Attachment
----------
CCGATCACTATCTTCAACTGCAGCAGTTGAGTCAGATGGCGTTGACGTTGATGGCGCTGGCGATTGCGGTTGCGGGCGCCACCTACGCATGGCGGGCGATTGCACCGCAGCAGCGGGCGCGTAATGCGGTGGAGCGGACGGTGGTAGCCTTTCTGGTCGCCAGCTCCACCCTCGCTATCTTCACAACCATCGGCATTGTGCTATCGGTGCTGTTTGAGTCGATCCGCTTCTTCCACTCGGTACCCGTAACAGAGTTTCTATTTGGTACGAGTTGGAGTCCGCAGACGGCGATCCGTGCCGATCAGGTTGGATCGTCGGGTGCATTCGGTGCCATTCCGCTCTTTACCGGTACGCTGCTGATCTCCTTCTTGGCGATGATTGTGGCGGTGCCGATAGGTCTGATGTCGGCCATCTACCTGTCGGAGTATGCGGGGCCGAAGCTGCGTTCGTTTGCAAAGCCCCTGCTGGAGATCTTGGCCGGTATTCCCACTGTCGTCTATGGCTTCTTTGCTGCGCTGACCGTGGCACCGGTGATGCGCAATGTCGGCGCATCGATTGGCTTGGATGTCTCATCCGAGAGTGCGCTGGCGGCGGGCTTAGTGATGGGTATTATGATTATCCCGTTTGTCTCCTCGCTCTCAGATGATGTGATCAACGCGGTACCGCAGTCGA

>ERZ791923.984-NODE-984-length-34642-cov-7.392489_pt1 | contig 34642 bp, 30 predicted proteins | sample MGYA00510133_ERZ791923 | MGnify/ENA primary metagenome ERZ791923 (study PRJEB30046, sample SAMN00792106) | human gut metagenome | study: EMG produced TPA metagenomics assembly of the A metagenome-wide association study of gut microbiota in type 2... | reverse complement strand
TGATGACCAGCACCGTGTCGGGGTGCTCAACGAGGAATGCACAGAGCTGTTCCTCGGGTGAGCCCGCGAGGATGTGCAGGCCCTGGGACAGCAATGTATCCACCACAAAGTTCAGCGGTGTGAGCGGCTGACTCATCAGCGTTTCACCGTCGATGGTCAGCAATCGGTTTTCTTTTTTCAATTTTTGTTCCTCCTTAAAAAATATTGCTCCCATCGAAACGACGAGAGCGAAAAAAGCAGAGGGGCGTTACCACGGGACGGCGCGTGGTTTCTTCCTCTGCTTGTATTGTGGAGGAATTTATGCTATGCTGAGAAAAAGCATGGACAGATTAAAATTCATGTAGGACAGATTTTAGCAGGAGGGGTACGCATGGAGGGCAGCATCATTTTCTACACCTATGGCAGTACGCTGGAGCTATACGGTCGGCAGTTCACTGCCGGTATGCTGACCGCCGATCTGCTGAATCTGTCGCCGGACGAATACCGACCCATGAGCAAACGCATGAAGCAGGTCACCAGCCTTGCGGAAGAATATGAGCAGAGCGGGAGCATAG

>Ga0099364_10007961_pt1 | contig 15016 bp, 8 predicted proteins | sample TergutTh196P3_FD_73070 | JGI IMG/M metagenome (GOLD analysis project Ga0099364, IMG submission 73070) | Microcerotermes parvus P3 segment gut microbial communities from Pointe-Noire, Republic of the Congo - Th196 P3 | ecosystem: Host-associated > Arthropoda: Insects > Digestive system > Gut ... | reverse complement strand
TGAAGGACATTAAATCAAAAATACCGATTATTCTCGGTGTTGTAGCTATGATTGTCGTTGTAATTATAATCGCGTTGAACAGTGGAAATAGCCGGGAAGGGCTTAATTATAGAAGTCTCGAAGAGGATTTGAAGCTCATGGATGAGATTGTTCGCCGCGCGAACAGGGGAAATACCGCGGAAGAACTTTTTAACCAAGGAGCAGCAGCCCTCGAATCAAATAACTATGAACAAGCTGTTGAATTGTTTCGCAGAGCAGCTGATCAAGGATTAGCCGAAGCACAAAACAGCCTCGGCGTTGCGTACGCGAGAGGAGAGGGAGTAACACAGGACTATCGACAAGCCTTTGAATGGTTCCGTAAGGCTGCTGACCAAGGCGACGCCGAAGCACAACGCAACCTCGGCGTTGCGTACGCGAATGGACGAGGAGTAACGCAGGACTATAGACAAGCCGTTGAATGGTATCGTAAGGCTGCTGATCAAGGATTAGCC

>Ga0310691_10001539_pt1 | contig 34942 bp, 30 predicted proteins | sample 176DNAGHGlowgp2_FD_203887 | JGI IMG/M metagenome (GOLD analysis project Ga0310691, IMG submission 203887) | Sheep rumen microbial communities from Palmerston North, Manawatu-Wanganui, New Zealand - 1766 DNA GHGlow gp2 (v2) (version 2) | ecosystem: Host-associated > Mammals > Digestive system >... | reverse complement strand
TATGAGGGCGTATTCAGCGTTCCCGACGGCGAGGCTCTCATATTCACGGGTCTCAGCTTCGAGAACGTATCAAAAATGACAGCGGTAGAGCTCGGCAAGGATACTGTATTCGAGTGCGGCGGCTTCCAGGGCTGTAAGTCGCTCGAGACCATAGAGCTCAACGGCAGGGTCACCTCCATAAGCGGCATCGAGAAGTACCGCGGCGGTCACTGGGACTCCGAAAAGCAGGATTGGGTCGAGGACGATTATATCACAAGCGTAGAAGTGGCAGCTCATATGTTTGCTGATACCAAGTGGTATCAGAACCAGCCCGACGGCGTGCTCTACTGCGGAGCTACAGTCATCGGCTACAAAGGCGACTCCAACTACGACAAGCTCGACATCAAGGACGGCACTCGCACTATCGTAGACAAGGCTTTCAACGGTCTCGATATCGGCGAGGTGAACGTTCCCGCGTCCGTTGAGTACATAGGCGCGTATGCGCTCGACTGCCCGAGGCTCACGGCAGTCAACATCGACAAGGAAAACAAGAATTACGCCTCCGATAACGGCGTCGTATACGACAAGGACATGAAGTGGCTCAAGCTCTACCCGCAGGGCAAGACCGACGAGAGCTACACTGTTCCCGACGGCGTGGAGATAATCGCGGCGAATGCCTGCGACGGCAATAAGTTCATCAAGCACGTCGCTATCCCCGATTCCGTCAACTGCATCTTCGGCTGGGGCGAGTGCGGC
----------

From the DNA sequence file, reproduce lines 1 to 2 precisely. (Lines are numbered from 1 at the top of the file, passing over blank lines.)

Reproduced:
CCGATCACTATCTTCAACTGCAGCAGTTGAGTCAGATGGCGTTGACGTTGATGGCGCTGGCGATTGCGGTTGCGGGCGCCACCTACGCATGGCGGGCGATTGCACCGCAGCAGCGGGCGCGTAATGCGGTGGAGCGGACGGTGGTAGCCTTTCTGGTCGCCAGCTCCACCCTCGCTATCTTCACAACCATCGGCATTGTGCTATCGGTGCTGTTTGAGTCGATCCGCTTCTTCCACTCGGTACCCGTAACAGAGTTTCTATTTGGTACGAGTTGGAGTCCGCAGACGGCGATCCGTGCCGATCAGGTTGGATCGTCGGGTGCATTCGGTGCCATTCCGCTCTTTACCGGTACGCTGCTGATCTCCTTCTTGGCGATGATTGTGGCGGTGCCGATAGGTCTGATGTCGGCCATCTACCTGTCGGAGTATGCGGGGCCGAAGCTGCGTTCGTTTGCAAAGCCCCTGCTGGAGATCTTGGCCGGTATTCCCACTGTCGTCTATGGCTTCTTTGCTGCGCTGACCGTGGCACCGGTGATGCGCAATGTCGGCGCATCGATTGGCTTGGATGTCTCATCCGAGAGTGCGCTGGCGGCGGGCTTAGTGATGGGTATTATGATTATCCCGTTTGTCTCCTCGCTCTCAGATGATGTGATCAACGCGGTACCGCAGTCGA

>ERZ791923.984-NODE-984-length-34642-cov-7.392489_pt1 | contig 34642 bp, 30 predicted proteins | sample MGYA00510133_ERZ791923 | MGnify/ENA primary metagenome ERZ791923 (study PRJEB30046, sample SAMN00792106) | human gut metagenome | study: EMG produced TPA metagenomics assembly of the A metagenome-wide association study of gut microbiota in type 2... | reverse complement strand